• 4 minutes Some Good News on Climate Change Maybe
  • 7 minutes Cuba Charges U.S. Moving Special Forces, Preparing Venezuelan Intervention
  • 12 minutes Washington Eyes Crackdown On OPEC
  • 15 minutes Solar and Wind Will Not "Save" the Climate
  • 4 hours Amazon’s Exit Could Scare Off Tech Companies From New York
  • 3 hours And for the final post in this series of 3: we’ll have a look at the Decline Rates in the Permian
  • 3 hours Most Wanted Man In Latin America For AP Agency: Maduro Reveals Secret Meetings With US Envoy
  • 10 hours Former United Nations Scientist says the UN is lying about Global Warming and Sea-Level changes
  • 6 hours Prospective Cause of Little Ice Age
  • 29 mins And the War on LNG is Now On
  • 21 hours L.A. Mayor Ditches Gas Plant Plans
  • 24 hours Qatar Petroleum, Exxon To Proceed With $10 bln Texas LNG Project
  • 20 hours Russia to Turkey: You Can't Have Syrian Safe Zone Without Assad's Consent
  • 17 hours Solar Array Required to Match Global Oil Consumption
  • 4 hours *Happy Dance* ... U.S. Shale Oil Slowdown
  • 19 hours Europe Adds Saudi Arabia to Dirty-Money Blacklist
Alt Text

Fifty Shades Of Shale Oil

A close examination of U.S.…

Alt Text

Oil Rises Despite Rising Oil, Product Inventories

Oil prices rose on Wednesday…

Kurt Cobb

Kurt Cobb

Kurt Cobb is a freelance writer and communications consultant who writes frequently about energy and environment. His work has also appeared in The Christian Science…

More Info

Trending Discussions

Why The World Needs Both Shale And Tar Sands

What the current oil price slump means for world oil supply is starting to emerge. "Layoffs," "cutbacks," "delays," and "cancellations" are words one sees in headlines concerning the oil industry every day. That can only mean one thing in the long run: less supply later on than would otherwise have been the case.

But perhaps the most important thing you need to understand about the coming oil production cutbacks is where they are going to come from, namely Canada and the United States.

Why is this important? For one very simple reason. Without growth in production from these two countries, world oil production (crude oil plus lease condensate which is the definition of oil) from the first quarter of 2005 through the third quarter of 2014 would have declined 513,000 barrels per day. That's right, declined. Including Canada and the United States, oil production rose just under 4 million barrels per day. Related: Bakken Data Continues To Confound

That means substantial cutbacks in the development of new oil production in Canada and the United States could lead to flat or falling worldwide oil production.

But, why will any oil production cutbacks come primarily from Canada and the United States? For another very simple reason. Post-2005 oil production growth in these countries came from high-cost deposits in Canada's tar sands and in America's tight oil plays. New production from these high-cost resources simply isn't profitable to develop in most locations at current prices.

Of course, there are various figures floating around about what price level will allow new production to proceed profitably in these deposits. Some of those figures closely match current oil prices. But, we should look at what the oil companies are doing, not what they are saying. And, what they are doing is cutting back and cutting back drastically. Recent U.S. rig counts dropped the most since 1991, and rigs are being withdrawn from the very areas that were responsible for the tight oil boom.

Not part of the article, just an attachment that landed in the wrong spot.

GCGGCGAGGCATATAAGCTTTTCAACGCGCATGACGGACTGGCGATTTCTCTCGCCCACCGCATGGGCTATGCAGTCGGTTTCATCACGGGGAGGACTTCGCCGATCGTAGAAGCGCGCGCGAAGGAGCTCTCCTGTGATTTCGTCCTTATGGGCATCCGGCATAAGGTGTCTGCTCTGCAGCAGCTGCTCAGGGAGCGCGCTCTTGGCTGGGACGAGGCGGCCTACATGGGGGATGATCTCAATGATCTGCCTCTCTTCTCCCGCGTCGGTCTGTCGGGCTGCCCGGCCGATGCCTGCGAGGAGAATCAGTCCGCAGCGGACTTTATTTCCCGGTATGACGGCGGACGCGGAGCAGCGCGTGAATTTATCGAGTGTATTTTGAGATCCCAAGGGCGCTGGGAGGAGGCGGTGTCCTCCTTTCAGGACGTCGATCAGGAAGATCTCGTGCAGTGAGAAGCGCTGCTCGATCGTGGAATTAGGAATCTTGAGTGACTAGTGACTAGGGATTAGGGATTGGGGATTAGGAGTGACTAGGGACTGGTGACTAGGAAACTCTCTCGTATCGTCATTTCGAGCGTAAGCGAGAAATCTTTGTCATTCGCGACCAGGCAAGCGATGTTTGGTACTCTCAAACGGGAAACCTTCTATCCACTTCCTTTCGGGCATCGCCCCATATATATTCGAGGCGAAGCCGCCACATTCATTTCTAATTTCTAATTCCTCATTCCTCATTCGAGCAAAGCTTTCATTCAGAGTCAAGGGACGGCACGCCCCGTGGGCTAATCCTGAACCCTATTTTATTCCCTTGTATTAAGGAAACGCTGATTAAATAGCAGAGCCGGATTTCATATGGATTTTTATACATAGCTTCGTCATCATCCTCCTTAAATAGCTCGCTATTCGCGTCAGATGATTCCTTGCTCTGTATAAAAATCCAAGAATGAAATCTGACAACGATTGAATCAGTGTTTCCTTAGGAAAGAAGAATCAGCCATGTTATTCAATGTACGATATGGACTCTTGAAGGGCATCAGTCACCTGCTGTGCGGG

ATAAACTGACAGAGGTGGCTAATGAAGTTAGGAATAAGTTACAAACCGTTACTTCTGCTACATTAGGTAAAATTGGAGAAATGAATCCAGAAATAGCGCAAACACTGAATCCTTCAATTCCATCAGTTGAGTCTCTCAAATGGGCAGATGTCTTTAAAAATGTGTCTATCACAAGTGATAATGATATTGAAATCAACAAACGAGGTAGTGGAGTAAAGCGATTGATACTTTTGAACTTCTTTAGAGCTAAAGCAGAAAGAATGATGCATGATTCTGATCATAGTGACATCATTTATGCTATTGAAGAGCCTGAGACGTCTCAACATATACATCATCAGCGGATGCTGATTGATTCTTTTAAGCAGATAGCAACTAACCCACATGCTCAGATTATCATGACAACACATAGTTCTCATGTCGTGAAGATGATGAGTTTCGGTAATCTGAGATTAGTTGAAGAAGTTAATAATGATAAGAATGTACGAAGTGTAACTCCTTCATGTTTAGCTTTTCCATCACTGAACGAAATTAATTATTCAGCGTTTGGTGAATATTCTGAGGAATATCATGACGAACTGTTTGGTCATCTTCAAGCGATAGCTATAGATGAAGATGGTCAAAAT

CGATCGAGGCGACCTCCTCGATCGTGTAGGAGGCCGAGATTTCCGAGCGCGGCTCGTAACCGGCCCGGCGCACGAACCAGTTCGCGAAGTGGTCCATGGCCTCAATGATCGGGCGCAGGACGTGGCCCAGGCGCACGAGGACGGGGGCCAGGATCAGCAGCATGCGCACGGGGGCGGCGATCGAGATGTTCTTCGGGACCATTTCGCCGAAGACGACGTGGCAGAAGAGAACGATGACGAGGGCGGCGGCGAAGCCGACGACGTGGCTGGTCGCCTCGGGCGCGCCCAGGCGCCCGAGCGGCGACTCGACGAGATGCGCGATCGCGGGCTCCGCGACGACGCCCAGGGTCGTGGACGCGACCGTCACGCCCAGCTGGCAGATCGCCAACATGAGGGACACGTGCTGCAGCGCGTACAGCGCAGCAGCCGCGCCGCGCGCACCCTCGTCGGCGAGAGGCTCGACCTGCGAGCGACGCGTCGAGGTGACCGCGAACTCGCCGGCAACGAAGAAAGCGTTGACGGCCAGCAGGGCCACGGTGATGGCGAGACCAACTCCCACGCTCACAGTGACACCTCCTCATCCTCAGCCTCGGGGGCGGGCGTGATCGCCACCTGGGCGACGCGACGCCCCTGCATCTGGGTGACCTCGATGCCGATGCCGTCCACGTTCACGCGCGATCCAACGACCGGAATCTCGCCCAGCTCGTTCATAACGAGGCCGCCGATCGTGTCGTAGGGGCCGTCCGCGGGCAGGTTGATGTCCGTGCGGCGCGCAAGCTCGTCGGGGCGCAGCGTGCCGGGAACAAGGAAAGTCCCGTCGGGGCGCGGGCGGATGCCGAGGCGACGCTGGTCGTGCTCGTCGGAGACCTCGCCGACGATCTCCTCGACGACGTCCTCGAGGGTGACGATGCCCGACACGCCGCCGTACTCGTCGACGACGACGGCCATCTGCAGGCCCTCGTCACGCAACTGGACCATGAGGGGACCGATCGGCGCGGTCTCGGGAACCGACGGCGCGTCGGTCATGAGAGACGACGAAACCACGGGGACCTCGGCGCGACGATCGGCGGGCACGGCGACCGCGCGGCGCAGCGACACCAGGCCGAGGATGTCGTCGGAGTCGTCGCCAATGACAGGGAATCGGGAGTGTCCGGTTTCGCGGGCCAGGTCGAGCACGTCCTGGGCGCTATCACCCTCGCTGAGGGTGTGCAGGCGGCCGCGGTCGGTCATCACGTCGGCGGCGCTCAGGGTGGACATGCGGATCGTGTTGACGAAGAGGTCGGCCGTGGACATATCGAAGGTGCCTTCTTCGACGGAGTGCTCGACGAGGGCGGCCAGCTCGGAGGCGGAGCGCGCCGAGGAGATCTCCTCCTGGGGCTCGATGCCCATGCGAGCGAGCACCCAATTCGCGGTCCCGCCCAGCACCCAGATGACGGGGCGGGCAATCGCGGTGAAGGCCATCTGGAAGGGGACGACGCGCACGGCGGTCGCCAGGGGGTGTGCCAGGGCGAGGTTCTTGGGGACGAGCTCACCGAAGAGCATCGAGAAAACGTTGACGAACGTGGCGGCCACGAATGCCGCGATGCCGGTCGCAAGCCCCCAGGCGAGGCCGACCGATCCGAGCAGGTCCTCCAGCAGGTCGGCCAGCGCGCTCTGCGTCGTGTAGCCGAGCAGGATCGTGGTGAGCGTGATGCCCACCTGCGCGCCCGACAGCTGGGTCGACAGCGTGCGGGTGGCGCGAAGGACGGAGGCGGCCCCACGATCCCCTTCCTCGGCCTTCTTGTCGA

Earlier in January Canada's largest oil company and a major oil producer in the tar sands, Suncor Energy Inc., announced layoffs, a cut in its capital budget and delays in new projects. Others are doing the same.

If the low prices continue, even more of the previously anticipated new production from these deposits will be delayed while production continues to shrink in the rest of the world. The twin North American engines for growth in the world's oil supply would stall.

If the world economy goes into a long-term slowdown or recession, then oil demand will ease further. That would mean lower prices would stick around for a while. But eventually, when growth accelerates, the pressure on constrained supplies may become acute and prices could spike. Related: Alberta One Of Hardest Hit By Lower Oil Prices

By then, much of the workforce and machinery needed to increase production will be idle. But, probably more important, lenders and investors will be reluctant to risk money on tight oil and tar sands projects that only brought them grief the last time around. In all likelihood lack of capital will be the primary hurdle for Canadian and American operators when they attempt once again to ramp up production.

Even if oil prices recover soon to levels that would normally reassure lenders and investors, the growth in new production of U.S. tight oil and Canadian tar sands oil may only return to the hypercaffeinated rates of last summer several years from now after the memory of the recent financial carnage has faded.

Each day that oil prices stay low heightens the risk that the world will soon experience flat or falling worldwide oil production--something the oil supply optimists said simply couldn't happen with these new oil resources now available to us.

By Kurt Cobb

Source - http://resourceinsights.blogspot.mx/ 

More Top Reads From Oilprice.com:




Download The Free Oilprice App Today

Back to homepage

Trending Discussions


Leave a comment
  • Juvenal451 on February 06 2015 said:
    Canadian and American oil are strategically important: it is not necessary to kill and be killed to use it. There is no surcharge in blood.

Leave a comment




Oilprice - The No. 1 Source for Oil & Energy News